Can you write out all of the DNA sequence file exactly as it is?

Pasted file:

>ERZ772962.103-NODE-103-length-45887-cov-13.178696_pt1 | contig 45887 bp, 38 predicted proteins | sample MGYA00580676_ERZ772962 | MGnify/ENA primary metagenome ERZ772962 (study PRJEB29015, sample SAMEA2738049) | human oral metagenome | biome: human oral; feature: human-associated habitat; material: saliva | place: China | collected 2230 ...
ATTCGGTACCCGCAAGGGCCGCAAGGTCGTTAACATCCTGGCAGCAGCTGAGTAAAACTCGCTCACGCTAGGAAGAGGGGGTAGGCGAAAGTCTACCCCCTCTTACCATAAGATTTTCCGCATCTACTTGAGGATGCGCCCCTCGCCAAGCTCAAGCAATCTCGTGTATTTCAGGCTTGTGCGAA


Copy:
>ERZ772962.103-NODE-103-length-45887-cov-13.178696_pt1 | contig 45887 bp, 38 predicted proteins | sample MGYA00580676_ERZ772962 | MGnify/ENA primary metagenome ERZ772962 (study PRJEB29015, sample SAMEA2738049) | human oral metagenome | biome: human oral; feature: human-associated habitat; material: saliva | place: China | collected 2230 ...
ATTCGGTACCCGCAAGGGCCGCAAGGTCGTTAACATCCTGGCAGCAGCTGAGTAAAACTCGCTCACGCTAGGAAGAGGGGGTAGGCGAAAGTCTACCCCCTCTTACCATAAGATTTTCCGCATCTACTTGAGGATGCGCCCCTCGCCAAGCTCAAGCAATCTCGTGTATTTCAGGCTTGTGCGAA